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AGEWISE: Helping a loved one with dementia
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AGEWISE: Helping a loved one with dementia

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Q: I am a primary caregiver for my father who is in the early stages of dementia. Can you refer me to educational opportunities that will help me learn more about his diagnosis and how to care for him?

Answer: Learning about dementia in the early stages and being proactive about educational opportunities is a great strategy for learning to cope early on and managing the journey ahead. The upcoming 2021 ACAP Caregiver Symposium would be an excellent opportunity to learn more about a diagnosis of dementia and get connected with a network of educational resources.

ACAP is a national nonprofit organization based in North Carolina that supports adult-child caregivers as they learn to care for aging parents along with themselves. Local chapters offer free monthly educational programs and hold an annual conference to address issues related to being a caregiver for an aging parent. The ACAP website, acapcommunity.org, also provides a wealth of information including podcasts, articles and book reviews. While the organization’s focus is on adult-child caregivers, ACAP programs are open to anyone who is interested.

The 2021 Caregiver Symposium is ACAP’s annual conference and will be held on Friday, Nov. 5 from 1-4:15 p.m. via Zoom. The event’s focus is “Caring and Coping: When a Loved One has Dementia.” The keynote speaker is Teepa Snow, one of the world’s leading educators and advocates for dementia and other forms of brain change.

Registration for the event is open now. For more information, or to sign-up visit acapcommunity.org/2021-caregiver-symposium.

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Q: What is the difference between monoclonal antibodies and the COVID-19 vaccine?

Answer: According to the CDC’s website, cdc.gov, vaccines against COVID-19, such as the Pfizer, Moderna and Johnson & Johnson vaccine, are designed to reduce a person’s chances of contracting COVID-19 and reduce the likelihood of severe illness and death if a person does get sick with COVID-19. Vaccines are used as a preventative measure for a person who is not actively sick with COVID-19.

Monoclonal antibody treatments (mAbs) are laboratory-made proteins that mimic the immune system’s ability to fight off harmful viruses but are used differently from, and do not replace vaccines. The FDA has given Emergency Use Authorization for monoclonal antibody treatments to be used to treat mild or moderate COVID-19 in certain high-risk patients, because they can help your immune system recognize and respond more effectively to the virus, making it more difficult for the virus to reproduce and cause harm. (fda.gov).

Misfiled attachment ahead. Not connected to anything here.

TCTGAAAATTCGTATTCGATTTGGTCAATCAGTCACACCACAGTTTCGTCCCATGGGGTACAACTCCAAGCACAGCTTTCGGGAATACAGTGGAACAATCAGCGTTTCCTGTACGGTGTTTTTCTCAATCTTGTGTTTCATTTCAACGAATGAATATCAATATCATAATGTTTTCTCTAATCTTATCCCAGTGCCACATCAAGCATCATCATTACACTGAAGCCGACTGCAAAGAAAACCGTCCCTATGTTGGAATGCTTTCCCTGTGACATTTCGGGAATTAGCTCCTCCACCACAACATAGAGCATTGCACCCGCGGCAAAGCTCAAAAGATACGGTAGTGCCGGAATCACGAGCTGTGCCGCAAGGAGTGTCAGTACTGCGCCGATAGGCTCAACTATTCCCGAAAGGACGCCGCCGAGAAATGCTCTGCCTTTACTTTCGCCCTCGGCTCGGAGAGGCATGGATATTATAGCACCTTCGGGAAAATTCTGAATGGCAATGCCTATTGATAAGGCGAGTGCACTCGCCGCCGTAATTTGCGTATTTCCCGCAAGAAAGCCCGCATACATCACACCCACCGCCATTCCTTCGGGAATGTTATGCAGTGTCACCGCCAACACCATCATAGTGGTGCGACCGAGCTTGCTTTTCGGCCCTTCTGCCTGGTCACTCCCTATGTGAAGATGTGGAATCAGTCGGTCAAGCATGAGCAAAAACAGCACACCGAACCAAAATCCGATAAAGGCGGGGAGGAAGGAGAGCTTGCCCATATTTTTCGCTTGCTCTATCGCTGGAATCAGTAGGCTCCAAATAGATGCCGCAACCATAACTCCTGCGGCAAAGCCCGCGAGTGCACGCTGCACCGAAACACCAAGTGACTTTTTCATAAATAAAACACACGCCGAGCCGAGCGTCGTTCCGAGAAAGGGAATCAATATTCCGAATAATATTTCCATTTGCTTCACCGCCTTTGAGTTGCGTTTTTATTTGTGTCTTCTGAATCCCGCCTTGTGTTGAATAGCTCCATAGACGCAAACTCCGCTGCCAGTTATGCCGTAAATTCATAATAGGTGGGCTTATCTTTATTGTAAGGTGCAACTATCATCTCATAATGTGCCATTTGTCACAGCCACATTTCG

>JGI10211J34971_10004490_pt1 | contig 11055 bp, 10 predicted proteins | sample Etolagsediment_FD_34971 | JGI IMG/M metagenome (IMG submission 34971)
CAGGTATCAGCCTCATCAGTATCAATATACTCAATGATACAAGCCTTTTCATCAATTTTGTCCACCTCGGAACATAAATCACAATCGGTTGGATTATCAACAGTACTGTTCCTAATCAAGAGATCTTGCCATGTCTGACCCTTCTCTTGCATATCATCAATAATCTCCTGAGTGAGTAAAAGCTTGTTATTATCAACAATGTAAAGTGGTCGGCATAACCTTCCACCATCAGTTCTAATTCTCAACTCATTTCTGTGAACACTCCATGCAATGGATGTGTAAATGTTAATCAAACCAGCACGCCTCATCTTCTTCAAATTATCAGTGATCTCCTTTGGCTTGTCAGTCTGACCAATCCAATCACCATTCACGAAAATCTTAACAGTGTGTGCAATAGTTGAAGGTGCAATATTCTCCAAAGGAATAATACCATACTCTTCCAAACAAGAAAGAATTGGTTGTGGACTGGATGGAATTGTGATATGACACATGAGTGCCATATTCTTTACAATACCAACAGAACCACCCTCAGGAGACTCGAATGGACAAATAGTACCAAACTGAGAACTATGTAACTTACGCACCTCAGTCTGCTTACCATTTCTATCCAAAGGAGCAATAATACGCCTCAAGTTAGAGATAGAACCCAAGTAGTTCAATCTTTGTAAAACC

The Forsyth County Department of Public Health recently shared an easy-to-read graphic on their Facebook page (facebook.com/FCDPH) to help individuals identify whether they may be eligible for monoclonal antibody treatments and how to access them. If you are age 65 or older and weigh at least 80 pounds or more; are told by your doctor that you are high risk of a serious case of COVID-19; or are age 12 or older, weigh at least 80 pounds and have chronic kidney disease, heart or lung disease, BMI of 25 or greater, diabetes, immunosuppressive disease, or are pregnant you may qualify to receive monoclonal antibody treatments if you test positive for COVID-19.

Currently, the federal government is distributing antibody therapies at no cost to patients, but providers may charge a fee to administer the treatment. Individuals who qualify and are interested in receiving the treatment should contact their providers for specific questions about insurance coverage and cost.

For more information on how to access monoclonal antibody treatments against COVID-19, call the Combat COVID Monoclonal Antibodies Call Center at 1-877-332-6585 (English) or 1-877-366-0310 (Spanish).

AgeWise is a weekly column compiled by staff of Senior Services Inc., a nonprofit organization in Winston-Salem. If you have a question, email agewise@seniorservicesinc.org or mail to Senior Services, 2895 Shorefair Drive, Winston-Salem, NC 27105.

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